Posts Tagged With: Phnom Penh

My coconut man – self taught and speaking out

coconutmanI want to share with you a short snippet of the life of a man that I visit weekly in search of the best coconuts Phnom Penh has to offer. For the sake of anonymity, we’ll call him Mr. Nara. Mr. Nara has a small coconut stand in front of his house on a street that is known as the coconut go-to of the city. Competing with probably more than 50 other coconut vendors, Mr. Nara spends his days from sunrise to long after sunset cutting open coconuts and selling them to thirsty passer-bys. He has a wife and a two year-old daughter who also take shifts to manage the stand – his wife has recently started making coconut jelly to sell as well. Continue reading

Categories: Daily life in Cambodia, Politics | Tags: , , , , | 3 Comments

Ode to the granny bike

grannyDutch blood runs through my veins. My legs are genetically supposed to begin making cycling movements before I even start to walk…

In my volunteer programme, we are generally expected to ride bicycles if our workplaces are within 5km or so from our homes. Living in Phnom Penh, most of us reside close to work. When I arrived and had a look at the chaotic city traffic and chronically potholed roads, I thought there was no way I was getting on a bicycle. Not even to mention the fact I had arrived in Cambodia under that stifling heat at the beginning of the rainy season and daily flooding. Other volunteers encouraged me to get on a bicycle and give it a try – which I did once – and subsequently made a decision to never try again. Alternatively, I decided to focus my Dutch genes on spinning classes at the gym with machine bikes, cute instructors, and pounding dance music! Continue reading

Categories: Daily life in Cambodia, Personal, Volunteer | Tags: , , , , , , | Leave a comment

R.I.P. Dara – a skilled teacher, inspirational storyteller and undying romantic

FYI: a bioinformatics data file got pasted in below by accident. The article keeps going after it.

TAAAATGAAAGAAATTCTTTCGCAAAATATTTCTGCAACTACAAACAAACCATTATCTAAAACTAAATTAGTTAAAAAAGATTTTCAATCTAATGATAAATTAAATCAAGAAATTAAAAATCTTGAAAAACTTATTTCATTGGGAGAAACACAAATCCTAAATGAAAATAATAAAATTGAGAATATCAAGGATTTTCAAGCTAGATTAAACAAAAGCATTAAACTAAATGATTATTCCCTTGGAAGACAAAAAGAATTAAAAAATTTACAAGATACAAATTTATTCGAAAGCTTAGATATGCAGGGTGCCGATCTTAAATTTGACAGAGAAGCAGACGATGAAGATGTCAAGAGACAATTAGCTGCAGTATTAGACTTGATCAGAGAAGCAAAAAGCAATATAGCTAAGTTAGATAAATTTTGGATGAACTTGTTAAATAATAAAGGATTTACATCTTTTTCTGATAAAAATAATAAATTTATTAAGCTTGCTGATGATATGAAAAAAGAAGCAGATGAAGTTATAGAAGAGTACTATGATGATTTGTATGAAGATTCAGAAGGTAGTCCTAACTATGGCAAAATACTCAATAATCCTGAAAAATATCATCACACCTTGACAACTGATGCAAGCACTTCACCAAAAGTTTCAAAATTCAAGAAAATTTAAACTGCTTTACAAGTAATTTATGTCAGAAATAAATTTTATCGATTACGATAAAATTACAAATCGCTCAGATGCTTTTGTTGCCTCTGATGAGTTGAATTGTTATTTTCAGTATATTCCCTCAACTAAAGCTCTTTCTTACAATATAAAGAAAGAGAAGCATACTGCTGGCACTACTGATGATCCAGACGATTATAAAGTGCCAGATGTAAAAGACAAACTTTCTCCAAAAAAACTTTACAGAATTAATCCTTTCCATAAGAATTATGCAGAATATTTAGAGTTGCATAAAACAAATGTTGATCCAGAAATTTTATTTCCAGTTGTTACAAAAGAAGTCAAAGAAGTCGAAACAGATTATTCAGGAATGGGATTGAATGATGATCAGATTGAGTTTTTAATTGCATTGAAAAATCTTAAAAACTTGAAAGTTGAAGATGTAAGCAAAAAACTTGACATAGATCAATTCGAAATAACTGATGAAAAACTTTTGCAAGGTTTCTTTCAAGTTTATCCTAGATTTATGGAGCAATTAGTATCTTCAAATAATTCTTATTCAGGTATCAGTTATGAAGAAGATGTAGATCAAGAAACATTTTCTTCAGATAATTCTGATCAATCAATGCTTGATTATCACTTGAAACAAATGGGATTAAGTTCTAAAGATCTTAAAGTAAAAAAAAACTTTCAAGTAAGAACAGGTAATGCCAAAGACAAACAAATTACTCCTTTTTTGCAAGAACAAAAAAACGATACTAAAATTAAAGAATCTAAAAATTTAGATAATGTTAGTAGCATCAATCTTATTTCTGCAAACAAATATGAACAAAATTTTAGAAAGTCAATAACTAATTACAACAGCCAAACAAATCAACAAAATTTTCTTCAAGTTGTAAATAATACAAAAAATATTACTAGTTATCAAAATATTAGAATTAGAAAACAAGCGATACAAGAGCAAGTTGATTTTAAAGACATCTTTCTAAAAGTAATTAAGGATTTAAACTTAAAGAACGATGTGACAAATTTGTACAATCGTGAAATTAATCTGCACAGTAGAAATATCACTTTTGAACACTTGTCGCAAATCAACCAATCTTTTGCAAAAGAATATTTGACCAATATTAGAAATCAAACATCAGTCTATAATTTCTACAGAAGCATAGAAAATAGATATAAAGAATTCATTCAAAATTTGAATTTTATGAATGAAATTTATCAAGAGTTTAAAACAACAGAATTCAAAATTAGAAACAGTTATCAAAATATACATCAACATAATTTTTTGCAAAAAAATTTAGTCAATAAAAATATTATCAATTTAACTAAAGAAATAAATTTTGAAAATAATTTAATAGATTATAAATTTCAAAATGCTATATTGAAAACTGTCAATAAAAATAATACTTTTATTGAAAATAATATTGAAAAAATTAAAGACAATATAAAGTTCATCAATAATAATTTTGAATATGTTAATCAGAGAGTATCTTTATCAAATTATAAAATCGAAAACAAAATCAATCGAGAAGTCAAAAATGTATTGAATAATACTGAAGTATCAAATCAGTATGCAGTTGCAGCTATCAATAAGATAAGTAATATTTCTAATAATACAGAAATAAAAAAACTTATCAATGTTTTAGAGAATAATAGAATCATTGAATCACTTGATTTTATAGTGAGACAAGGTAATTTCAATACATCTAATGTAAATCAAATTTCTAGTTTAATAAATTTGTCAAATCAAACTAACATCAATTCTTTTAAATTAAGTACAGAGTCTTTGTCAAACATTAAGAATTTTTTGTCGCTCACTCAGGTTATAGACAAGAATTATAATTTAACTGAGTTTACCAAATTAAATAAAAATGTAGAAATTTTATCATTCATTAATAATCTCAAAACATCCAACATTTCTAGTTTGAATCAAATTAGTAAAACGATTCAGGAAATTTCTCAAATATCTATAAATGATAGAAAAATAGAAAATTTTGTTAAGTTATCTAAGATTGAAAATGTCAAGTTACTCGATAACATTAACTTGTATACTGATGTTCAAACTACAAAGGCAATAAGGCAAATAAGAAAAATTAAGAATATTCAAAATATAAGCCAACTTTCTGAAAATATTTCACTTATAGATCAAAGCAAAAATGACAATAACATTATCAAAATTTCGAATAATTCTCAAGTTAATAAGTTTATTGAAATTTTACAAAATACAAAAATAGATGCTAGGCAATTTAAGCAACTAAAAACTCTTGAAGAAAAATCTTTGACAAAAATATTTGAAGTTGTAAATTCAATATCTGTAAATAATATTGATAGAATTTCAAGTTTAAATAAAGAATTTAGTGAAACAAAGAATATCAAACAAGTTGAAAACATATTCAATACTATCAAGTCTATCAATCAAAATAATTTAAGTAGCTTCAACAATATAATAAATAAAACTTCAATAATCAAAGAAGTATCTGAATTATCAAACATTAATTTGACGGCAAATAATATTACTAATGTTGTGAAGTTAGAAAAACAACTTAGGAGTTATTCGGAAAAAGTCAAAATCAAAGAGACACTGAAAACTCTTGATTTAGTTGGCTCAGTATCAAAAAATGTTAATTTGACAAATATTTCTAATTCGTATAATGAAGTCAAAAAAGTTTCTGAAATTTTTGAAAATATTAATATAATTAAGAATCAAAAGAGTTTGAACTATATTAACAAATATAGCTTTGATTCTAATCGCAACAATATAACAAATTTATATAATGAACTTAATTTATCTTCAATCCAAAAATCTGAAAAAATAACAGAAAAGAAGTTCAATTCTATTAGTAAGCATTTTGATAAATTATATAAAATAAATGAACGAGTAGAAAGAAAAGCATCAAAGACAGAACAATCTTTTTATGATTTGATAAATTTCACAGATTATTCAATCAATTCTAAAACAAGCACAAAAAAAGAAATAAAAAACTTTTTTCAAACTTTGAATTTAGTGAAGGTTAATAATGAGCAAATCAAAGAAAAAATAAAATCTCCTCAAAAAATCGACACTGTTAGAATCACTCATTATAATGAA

daraToday I received the sad news that my Khmer teacher, Dara Than, passed away this morning in Phnom Penh. Dara is very well known among the VSO and Cuso community here and introduced many and most of us to the Khmer language during our first weeks upon arrival. Dara had an extremely unique sense of humour. He would often intertwine a romantic twist into his lessons and belt out a few lines from country songs like “Don’t Cry, Joni”. He has a life story of both unimaginable tragedy and uplifting inspiration. He kept our intensive classes full of laughter even during moments of regular frustration that foreign language-learning can induce. He also let us into his past at times and shared moments of unthinkable human acts during the Khmer Rouge . Continue reading

Categories: Culture, Personal | Tags: , , , | 4 Comments

My 6 Phnom Penh stars******

starI used to move around the world a lot. Changing city or country was easy, and the people I met along the way make up the foundation of the memories I have today. Before coming to Cambodia, I had been in Canada almost five years – a sort of break from globe trotting. Although in those five years I moved from Vancouver to Ottawa to Toronto and back to Vancouver, I definitely had the sense of stability in re-discovering my Canadian-ness. I dare say I got used to it. By the time I left Vancouver in June 2013, I felt a tsunami of emotion. Continue reading

Categories: Personal | Tags: , , , , | 2 Comments

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